A German military truck carrying NATO's Patriot Missile Defense System to protect Turkey in case neighboring Syria launches an attack passes by a mosque as they leave the port in the Mediterranean city of Iskenderun, Turkey, Tuesday, Jan. 22, 2013. The German Patriot Systems and troops were heading for Kahramanmaras to prepare to operate a defensive missile system close to the border with Syria.

Turkey's Tilt East

A deal with China comes as a particularly harsh blow for NATO.

A German military truck carrying NATO's Patriot Missile Defense System to protect Turkey in case neighboring Syria launches an attack passes by a mosque as they leave the port in the Mediterranean city of Iskenderun, Turkey, Tuesday, Jan. 22, 2013. The German Patriot Systems and troops were heading for Kahramanmaras to prepare to operate a defensive missile system close to the border with Syria.

Turkey traditional relationship with the West is unraveling.

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For decades, Turkey has served as a stalwart ally of the West and NATO's representative in the Middle East. But the times may be changing, as Turkey's exploration of new political and economic opportunities in Asia calls into question its traditional relationship with the West.

The latest sign of this tilt came this past fall, when Turkey announced its preliminary selection of a Chinese state-owned defense firm, the China Precision Machinery Import and Export Corp, to provide it with $3.44 billion-worth of air defense equipment. The benefits for Turkey were clear; the Chinese system is relatively inexpensive, and allows for indigenous co-production — something long sought after by Turkish military planners. But China’s offering does not seem to be as comprehensive as comparable systems on offer from U.S., European and Russian companies, raising questions about Turkey’s procurement priorities and its larger strategic ones.

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The potential deal has come as a particularly harsh blow for fellow NATO states, who long have tried to persuade Turkey to invest in a NATO-compatible missile defense system. NATO members fear, with ample cause, that induction of the Chinese system will reduce Turkey’s interoperability with the Alliance missile defense shield slowly taking shape on the continent.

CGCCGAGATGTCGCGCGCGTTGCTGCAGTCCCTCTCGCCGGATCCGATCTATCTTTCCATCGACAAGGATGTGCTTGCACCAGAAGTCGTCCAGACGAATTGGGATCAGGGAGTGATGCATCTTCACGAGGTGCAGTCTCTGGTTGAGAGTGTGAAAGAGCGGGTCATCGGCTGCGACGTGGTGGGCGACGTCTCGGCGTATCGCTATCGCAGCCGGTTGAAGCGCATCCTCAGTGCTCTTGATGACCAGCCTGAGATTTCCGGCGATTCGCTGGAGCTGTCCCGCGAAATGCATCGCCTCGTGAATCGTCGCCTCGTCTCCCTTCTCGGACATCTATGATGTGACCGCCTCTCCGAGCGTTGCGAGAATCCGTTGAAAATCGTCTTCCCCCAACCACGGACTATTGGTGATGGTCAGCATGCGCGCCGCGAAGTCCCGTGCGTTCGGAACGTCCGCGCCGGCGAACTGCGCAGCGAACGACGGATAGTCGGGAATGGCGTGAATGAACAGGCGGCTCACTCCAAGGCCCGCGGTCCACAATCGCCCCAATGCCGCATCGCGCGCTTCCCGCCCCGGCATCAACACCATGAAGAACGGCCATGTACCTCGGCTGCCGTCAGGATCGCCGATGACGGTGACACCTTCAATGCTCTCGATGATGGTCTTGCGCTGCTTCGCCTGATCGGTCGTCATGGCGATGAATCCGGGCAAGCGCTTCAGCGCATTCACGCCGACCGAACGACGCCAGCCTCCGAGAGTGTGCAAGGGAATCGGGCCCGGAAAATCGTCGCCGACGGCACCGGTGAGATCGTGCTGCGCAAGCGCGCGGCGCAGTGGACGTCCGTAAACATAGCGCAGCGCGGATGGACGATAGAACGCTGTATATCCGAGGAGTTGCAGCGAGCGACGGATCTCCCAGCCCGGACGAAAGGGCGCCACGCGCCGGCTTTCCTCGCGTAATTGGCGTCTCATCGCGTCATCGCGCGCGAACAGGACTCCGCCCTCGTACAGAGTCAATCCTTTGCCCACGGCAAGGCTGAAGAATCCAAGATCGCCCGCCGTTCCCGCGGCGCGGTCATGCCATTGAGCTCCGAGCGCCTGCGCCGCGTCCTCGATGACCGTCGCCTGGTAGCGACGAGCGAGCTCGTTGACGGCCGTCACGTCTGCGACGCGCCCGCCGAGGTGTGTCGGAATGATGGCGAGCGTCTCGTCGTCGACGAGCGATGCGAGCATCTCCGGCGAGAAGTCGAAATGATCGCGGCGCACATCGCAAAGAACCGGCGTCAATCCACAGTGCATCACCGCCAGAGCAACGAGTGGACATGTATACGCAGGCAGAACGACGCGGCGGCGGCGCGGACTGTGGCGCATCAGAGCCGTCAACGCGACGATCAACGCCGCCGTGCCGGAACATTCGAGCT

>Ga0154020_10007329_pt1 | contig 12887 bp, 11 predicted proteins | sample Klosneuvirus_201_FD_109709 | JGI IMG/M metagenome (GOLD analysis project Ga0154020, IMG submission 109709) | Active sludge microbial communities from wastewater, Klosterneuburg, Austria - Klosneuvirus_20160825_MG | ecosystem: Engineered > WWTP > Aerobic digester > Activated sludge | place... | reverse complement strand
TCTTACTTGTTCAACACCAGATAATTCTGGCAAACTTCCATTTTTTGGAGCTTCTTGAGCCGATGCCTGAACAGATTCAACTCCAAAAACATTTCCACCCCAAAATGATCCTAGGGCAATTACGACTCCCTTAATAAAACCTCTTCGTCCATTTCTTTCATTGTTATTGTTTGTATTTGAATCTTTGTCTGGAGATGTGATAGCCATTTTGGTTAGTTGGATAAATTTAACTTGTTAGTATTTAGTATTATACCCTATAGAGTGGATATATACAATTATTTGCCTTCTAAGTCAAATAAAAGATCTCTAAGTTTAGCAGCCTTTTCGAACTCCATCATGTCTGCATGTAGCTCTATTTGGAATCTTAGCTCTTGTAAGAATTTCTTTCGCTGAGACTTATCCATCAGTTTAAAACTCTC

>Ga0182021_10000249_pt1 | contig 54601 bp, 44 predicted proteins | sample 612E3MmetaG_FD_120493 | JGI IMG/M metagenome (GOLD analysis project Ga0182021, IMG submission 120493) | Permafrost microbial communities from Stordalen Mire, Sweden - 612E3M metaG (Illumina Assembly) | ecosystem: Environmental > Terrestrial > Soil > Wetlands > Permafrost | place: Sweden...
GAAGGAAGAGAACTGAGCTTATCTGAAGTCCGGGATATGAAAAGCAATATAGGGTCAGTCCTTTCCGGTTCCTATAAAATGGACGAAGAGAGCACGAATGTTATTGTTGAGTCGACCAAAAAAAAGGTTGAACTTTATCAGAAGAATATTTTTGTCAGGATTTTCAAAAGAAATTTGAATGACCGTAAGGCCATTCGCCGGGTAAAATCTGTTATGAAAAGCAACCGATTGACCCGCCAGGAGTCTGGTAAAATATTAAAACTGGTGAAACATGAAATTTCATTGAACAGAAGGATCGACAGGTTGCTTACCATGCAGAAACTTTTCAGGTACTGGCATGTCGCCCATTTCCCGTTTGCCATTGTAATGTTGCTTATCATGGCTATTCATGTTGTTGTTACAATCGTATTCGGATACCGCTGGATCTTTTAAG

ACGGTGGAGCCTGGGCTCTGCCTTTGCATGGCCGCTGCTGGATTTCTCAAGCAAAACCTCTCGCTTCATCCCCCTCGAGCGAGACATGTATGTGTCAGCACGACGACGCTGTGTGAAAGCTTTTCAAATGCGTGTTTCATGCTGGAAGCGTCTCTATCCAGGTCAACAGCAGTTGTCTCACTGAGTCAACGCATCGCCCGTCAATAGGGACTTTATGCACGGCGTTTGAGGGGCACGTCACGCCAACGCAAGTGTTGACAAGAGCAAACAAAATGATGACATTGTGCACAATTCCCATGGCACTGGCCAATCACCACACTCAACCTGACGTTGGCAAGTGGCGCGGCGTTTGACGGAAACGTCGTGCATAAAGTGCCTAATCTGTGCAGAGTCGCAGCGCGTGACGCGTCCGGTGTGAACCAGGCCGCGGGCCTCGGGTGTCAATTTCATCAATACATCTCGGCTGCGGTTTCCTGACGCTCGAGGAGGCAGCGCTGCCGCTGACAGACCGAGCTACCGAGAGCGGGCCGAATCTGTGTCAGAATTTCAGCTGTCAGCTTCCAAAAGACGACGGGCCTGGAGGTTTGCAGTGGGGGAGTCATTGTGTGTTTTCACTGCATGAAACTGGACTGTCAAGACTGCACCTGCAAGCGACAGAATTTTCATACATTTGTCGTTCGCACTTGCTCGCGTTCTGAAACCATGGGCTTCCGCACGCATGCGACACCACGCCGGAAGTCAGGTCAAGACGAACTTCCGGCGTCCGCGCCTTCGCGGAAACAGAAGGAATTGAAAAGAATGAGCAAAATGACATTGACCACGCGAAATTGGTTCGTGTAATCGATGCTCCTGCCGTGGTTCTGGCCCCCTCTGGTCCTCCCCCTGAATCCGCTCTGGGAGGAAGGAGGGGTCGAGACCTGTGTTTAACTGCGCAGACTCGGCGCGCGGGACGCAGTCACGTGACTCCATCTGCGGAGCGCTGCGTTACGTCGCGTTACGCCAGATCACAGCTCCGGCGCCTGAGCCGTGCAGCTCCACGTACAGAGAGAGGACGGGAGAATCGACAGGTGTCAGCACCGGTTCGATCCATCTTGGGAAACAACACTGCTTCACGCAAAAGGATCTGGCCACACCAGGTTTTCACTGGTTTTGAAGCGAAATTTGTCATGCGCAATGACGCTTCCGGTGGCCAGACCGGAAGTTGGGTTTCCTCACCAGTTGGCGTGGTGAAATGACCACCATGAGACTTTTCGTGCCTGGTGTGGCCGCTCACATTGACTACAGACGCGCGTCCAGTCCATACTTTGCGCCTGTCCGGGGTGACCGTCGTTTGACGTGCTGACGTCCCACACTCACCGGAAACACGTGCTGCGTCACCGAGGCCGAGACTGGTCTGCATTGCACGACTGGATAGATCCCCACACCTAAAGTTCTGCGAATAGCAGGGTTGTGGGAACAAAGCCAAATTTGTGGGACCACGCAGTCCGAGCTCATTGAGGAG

But the practical worries have been compounded by strategic concerns. The China Precision Machinery Import and Export Corp. is currently under U.S. sanctions for selling banned missile components to Iran. This fact has raised the specter of compromised network security and highlighted the risk that China, via this conduit, could gain access to sensitive Alliance systems and logistics.

The die, however, is not entirely cast. The U.S. contender for the missile defense system, a consortium made up of Raytheon and Lockheed Martin, has until April 30 to amend its bid for the project. Turkey’s Foreign Minister Ahmet Davutoglu, meanwhile, said that "a final decision has not been taken," after meeting with Defense Secretary Chuck Hagel and Secretary of State John Kerry in November, underscoring what is perhaps indecisiveness in Ankara.

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But the larger trendline is unmistakable and worrying. The missile defense deal with China reflects an effort by Turkey to balance between West and East, and a growing penchant among Turkish policymakers to prefer the latter to the former. It is also of a piece with the overall eagerness of Turkey, once NATO’s lynchpin in the Middle East, to join other, decidedly less friendly security arrangements. Turkish Prime Minister Recep Tayyip Erdogan, for example, has time and time again reiterated Ankara’s desire to join the Shanghai Cooperation Organization, a Central Asian security bloc headed by Moscow and Beijing, which holds significant clout in the "post-Soviet space." 

Turkey, in other words, is exploring its strategic options. Right now, the scales could easily tip one way or the other. That this is even possible to envisage is a testament to how profoundly the country that was once NATO’s Eurasian bulwark has changed.